Russia Invasion Risk Is Unchanged, Ukrainian Envoy SaysNicole Gaouette and Daryna Krasnolutska
The risk of Russia invading Ukraine is as high as at any time since the crisis began, with Kremlin agents stoking unrest in the east of the country preparing for elections tomorrow, according to Ukraine’s envoy to the U.S.
Russia hasn’t taken any “practical steps” to ease tensions with its neighbor, Ambassador Olexander Motsyk said in e-mailed answers to questions from Bloomberg News. Ukrainian forces are “ready to defend their country,” and the government expects a “robust and decisive” response from the international community in case of an incursion, he said.
“The chances of Russian invasion remain as high as they were a week or a month ago,” Motsyk said. “We have no reason to assume that Russia’s intentions to destabilize Ukraine have in any form shifted in favor of de-escalation.”
Ukrainians will vote in the first round of a presidential election as fighting between government forces and pro-Russian separatists persists in the eastern regions of Donetsk and Luhansk. While the Kremlin rejects the accusation it’s fomenting the turmoil, the U.S and the EU threatened to expand sanctions against Russia if the vote is disrupted.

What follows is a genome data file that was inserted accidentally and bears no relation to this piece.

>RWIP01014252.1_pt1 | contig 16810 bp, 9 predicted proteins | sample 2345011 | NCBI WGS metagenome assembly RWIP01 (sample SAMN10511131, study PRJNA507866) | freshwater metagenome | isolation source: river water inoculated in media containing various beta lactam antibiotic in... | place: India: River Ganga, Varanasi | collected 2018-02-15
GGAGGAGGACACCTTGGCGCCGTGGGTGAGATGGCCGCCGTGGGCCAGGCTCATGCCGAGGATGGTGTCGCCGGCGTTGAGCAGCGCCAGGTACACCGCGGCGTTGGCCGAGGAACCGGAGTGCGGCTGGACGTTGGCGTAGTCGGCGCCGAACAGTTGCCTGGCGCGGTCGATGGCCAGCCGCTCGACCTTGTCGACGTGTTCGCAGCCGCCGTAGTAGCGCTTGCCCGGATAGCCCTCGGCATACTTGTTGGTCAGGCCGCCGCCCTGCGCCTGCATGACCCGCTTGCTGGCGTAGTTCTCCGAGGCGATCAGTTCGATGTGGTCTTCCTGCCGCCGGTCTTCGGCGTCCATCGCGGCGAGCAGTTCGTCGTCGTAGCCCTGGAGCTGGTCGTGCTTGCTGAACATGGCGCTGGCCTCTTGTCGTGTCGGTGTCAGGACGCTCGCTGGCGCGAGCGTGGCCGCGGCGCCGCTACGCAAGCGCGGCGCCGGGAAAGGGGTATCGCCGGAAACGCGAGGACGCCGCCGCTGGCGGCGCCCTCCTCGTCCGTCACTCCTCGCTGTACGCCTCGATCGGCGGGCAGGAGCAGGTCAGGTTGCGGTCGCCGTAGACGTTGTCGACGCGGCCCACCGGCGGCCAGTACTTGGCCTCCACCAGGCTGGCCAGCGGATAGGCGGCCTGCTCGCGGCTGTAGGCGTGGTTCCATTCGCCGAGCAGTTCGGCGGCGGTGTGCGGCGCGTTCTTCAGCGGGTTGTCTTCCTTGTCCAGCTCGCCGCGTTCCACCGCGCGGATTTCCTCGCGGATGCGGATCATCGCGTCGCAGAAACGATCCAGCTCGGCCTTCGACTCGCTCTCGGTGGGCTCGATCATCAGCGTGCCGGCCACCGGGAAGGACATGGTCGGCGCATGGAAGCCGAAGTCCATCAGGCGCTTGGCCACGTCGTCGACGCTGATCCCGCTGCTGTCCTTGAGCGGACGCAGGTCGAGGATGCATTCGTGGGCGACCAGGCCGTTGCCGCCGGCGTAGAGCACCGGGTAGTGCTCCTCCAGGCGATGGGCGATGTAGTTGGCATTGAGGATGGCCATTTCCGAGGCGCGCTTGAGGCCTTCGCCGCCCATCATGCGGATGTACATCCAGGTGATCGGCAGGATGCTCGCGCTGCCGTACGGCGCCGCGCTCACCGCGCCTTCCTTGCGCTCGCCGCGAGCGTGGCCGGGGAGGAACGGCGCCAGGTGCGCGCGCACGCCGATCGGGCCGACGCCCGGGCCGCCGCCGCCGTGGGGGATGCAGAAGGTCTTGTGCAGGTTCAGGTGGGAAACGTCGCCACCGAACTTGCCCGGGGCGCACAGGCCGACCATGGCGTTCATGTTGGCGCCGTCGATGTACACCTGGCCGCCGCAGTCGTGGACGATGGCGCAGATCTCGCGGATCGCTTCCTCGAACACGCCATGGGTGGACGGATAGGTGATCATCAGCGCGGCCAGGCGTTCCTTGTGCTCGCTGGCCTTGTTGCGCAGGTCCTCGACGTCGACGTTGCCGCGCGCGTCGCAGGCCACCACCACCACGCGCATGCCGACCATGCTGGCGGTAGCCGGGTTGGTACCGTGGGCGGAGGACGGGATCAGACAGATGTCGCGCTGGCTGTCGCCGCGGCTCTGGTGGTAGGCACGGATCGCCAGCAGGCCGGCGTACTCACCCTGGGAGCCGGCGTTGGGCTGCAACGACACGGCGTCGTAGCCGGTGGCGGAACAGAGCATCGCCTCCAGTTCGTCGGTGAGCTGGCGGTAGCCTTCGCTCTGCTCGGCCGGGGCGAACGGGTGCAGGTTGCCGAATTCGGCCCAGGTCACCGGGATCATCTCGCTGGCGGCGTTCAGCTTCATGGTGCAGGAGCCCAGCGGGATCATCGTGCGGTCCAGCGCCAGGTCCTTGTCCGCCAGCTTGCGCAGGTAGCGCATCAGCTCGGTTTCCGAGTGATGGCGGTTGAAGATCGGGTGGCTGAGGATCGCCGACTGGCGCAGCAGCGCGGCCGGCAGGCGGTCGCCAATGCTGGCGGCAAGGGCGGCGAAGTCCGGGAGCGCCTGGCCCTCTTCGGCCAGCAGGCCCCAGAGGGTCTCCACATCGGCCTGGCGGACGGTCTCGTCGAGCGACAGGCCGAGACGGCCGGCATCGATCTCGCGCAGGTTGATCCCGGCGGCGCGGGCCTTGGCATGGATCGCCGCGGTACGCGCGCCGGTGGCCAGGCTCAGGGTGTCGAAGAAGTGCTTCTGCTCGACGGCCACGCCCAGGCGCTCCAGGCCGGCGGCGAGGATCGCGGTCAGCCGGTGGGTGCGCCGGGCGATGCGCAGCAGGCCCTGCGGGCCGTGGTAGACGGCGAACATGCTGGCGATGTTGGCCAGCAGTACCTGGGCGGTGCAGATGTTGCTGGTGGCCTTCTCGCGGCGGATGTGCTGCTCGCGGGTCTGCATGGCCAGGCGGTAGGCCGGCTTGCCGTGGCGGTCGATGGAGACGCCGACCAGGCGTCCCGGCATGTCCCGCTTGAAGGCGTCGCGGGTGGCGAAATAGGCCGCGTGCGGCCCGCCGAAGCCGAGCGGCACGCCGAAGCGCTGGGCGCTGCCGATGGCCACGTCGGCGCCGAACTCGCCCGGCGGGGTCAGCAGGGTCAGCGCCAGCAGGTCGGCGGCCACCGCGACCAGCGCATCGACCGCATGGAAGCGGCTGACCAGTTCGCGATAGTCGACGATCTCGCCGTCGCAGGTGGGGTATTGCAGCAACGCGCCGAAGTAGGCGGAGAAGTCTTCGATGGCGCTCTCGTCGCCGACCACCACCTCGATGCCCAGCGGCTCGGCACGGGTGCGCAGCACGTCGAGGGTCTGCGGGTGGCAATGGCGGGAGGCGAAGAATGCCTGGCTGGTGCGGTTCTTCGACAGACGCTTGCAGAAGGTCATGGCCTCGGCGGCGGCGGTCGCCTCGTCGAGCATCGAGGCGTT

While Russian President Vladimir Putin yesterday said he would respect the vote and was ready to work with a new president, he described the conflict in Ukraine as civil war and questioned the election’s legality.
“Strictly speaking, under the current constitution, it’s impossible to hold an election” because Kremlin-backed ousted Ukrainian President Viktor Yanukovych “wasn’t removed from power using constitutional methods,” Putin said in St. Petersburg. Yanukovych fled to Russia in February after three months of street protests.
The reaction to the election from Russia, which yesterday said a pullback of its troops from the Ukrainian border started May 19 and will take about 20 days to complete, will show the Kremlin’s willingness to de-escalate tensions, Motsyk said.
“Russia’s ability to recognize the results of the upcoming election will be a major test of its further intentions,” Motsyk said. The Russian “army is still on the border with Ukraine and its intelligence operatives are still highly active in our country destabilizing it.”
Motsyk urged the U.S and its allies to widen sanctions on Russia after they penalized 98 people and 20 companies over the crisis in Ukraine. The next step would be measures to target entire industries.
“These sanctions should be even stronger, both to deter Russia from further aggression and interference in Ukraine’s affairs, make it stop arming and supporting separatists in eastern Ukraine and restore the internationally recognized status-quo of Crimea being an integral part of Ukraine,” Motsyk said.
Ukraine’s new elected president will also have to resolve a dispute over gas prices, with Russia threatening to cut shipments of the fuel next month unless Ukraine pays up front. Russia, which raised gas prices by 81 percent on April 1, claims Ukraine owes $3.5 billion in unpaid bills. Ukraine calls the price increase politically motivated and wants export monopoly OAO Gazprom to cut it back to $268.5 per thousand cubic meters.
“Without settlement of the price, the government of Ukraine cannot consider prepayment,” Motsyk said. “Ukraine is ready to resolve disputes through arbitration as well as mediation proceedings.”